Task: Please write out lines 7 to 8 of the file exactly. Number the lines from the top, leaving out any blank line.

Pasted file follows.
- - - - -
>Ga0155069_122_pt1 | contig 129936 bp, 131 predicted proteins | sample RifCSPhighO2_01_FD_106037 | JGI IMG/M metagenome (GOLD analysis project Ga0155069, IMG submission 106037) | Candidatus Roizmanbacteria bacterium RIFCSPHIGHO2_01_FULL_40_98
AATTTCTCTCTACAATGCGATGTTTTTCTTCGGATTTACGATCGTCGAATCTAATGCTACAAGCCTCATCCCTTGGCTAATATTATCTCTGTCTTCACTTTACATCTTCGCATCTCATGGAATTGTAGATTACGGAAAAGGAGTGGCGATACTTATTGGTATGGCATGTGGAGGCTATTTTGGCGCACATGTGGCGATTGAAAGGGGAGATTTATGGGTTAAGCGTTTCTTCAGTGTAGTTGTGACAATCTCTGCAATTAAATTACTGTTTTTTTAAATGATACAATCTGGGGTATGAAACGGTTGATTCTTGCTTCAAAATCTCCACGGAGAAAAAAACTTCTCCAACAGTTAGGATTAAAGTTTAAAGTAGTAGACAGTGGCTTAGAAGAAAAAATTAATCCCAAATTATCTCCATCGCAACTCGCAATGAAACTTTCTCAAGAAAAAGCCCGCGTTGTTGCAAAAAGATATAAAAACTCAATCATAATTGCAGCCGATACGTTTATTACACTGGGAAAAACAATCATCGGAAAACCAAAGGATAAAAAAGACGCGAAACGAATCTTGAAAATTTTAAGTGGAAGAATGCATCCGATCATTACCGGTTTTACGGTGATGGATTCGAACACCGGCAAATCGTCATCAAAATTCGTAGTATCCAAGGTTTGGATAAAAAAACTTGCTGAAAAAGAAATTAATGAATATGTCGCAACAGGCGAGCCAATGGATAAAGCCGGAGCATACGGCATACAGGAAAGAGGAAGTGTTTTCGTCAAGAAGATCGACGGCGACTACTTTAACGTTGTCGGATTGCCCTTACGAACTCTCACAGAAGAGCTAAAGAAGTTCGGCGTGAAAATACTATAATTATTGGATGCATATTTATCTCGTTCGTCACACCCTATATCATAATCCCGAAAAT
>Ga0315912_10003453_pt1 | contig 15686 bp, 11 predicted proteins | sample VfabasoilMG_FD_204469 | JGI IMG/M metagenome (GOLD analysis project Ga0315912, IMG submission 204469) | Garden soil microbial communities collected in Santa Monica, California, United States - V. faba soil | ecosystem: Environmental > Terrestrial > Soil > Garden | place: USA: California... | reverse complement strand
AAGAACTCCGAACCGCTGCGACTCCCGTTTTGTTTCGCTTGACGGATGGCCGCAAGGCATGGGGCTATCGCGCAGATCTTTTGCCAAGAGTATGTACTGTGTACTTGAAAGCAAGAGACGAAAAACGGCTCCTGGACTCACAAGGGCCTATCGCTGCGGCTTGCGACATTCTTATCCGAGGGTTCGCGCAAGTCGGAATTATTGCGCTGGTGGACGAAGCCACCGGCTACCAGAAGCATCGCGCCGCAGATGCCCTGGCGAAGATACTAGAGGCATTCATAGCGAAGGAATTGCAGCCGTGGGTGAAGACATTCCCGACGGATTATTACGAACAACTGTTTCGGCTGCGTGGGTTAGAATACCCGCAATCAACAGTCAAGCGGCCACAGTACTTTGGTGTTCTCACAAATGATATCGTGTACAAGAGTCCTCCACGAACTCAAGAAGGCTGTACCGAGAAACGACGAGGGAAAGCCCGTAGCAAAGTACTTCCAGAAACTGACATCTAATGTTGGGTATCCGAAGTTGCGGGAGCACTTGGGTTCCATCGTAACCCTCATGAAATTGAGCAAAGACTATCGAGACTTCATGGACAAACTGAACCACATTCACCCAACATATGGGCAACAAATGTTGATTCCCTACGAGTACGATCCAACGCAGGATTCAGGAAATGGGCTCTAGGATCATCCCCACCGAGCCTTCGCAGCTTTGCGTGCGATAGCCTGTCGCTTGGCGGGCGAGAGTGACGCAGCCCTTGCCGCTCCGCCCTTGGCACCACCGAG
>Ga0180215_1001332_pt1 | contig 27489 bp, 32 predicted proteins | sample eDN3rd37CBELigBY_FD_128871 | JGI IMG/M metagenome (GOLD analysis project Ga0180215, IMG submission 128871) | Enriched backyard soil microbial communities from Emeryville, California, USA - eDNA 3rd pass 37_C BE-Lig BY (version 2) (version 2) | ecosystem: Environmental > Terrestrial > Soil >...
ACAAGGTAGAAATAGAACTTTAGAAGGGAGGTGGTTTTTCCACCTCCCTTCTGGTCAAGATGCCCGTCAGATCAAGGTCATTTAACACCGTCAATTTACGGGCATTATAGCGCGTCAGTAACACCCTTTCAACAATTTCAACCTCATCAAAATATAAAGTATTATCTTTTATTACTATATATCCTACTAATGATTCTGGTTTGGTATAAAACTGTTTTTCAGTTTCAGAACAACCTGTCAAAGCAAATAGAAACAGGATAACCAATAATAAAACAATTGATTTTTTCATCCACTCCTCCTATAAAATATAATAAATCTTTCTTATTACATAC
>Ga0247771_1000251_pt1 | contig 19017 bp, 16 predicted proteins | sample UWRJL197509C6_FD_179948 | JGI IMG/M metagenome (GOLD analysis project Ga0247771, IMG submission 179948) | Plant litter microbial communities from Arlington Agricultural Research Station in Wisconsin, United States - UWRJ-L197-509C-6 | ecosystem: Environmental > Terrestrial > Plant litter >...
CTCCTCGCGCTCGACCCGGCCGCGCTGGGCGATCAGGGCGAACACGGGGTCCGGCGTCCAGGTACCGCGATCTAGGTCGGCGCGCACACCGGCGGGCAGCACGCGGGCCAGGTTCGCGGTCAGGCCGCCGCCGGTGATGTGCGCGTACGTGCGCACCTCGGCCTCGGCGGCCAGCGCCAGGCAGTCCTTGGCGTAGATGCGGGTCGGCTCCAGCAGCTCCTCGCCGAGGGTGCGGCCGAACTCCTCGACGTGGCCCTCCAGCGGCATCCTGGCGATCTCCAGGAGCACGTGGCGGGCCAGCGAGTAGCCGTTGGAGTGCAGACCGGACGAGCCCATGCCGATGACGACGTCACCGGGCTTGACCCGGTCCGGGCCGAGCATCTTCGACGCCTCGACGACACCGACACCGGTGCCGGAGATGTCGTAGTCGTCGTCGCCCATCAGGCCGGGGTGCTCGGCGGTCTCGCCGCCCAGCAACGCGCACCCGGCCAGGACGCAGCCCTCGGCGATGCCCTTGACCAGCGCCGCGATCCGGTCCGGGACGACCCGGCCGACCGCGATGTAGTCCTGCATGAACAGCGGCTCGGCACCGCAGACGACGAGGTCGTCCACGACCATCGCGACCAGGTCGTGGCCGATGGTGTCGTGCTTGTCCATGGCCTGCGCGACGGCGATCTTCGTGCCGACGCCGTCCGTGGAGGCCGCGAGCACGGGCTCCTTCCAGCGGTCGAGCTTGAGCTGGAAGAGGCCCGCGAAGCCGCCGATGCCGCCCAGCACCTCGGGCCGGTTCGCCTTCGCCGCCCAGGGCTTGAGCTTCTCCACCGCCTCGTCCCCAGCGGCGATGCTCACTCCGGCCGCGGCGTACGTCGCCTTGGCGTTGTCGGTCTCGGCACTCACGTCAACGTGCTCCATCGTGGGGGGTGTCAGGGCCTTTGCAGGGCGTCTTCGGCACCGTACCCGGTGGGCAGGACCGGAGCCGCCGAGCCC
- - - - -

>Ga0247771_1000251_pt1 | contig 19017 bp, 16 predicted proteins | sample UWRJL197509C6_FD_179948 | JGI IMG/M metagenome (GOLD analysis project Ga0247771, IMG submission 179948) | Plant litter microbial communities from Arlington Agricultural Research Station in Wisconsin, United States - UWRJ-L197-509C-6 | ecosystem: Environmental > Terrestrial > Plant litter >...
CTCCTCGCGCTCGACCCGGCCGCGCTGGGCGATCAGGGCGAACACGGGGTCCGGCGTCCAGGTACCGCGATCTAGGTCGGCGCGCACACCGGCGGGCAGCACGCGGGCCAGGTTCGCGGTCAGGCCGCCGCCGGTGATGTGCGCGTACGTGCGCACCTCGGCCTCGGCGGCCAGCGCCAGGCAGTCCTTGGCGTAGATGCGGGTCGGCTCCAGCAGCTCCTCGCCGAGGGTGCGGCCGAACTCCTCGACGTGGCCCTCCAGCGGCATCCTGGCGATCTCCAGGAGCACGTGGCGGGCCAGCGAGTAGCCGTTGGAGTGCAGACCGGACGAGCCCATGCCGATGACGACGTCACCGGGCTTGACCCGGTCCGGGCCGAGCATCTTCGACGCCTCGACGACACCGACACCGGTGCCGGAGATGTCGTAGTCGTCGTCGCCCATCAGGCCGGGGTGCTCGGCGGTCTCGCCGCCCAGCAACGCGCACCCGGCCAGGACGCAGCCCTCGGCGATGCCCTTGACCAGCGCCGCGATCCGGTCCGGGACGACCCGGCCGACCGCGATGTAGTCCTGCATGAACAGCGGCTCGGCACCGCAGACGACGAGGTCGTCCACGACCATCGCGACCAGGTCGTGGCCGATGGTGTCGTGCTTGTCCATGGCCTGCGCGACGGCGATCTTCGTGCCGACGCCGTCCGTGGAGGCCGCGAGCACGGGCTCCTTCCAGCGGTCGAGCTTGAGCTGGAAGAGGCCCGCGAAGCCGCCGATGCCGCCCAGCACCTCGGGCCGGTTCGCCTTCGCCGCCCAGGGCTTGAGCTTCTCCACCGCCTCGTCCCCAGCGGCGATGCTCACTCCGGCCGCGGCGTACGTCGCCTTGGCGTTGTCGGTCTCGGCACTCACGTCAACGTGCTCCATCGTGGGGGGTGTCAGGGCCTTTGCAGGGCGTCTTCGGCACCGTACCCGGTGGGCAGGACCGGAGCCGCCGAGCCC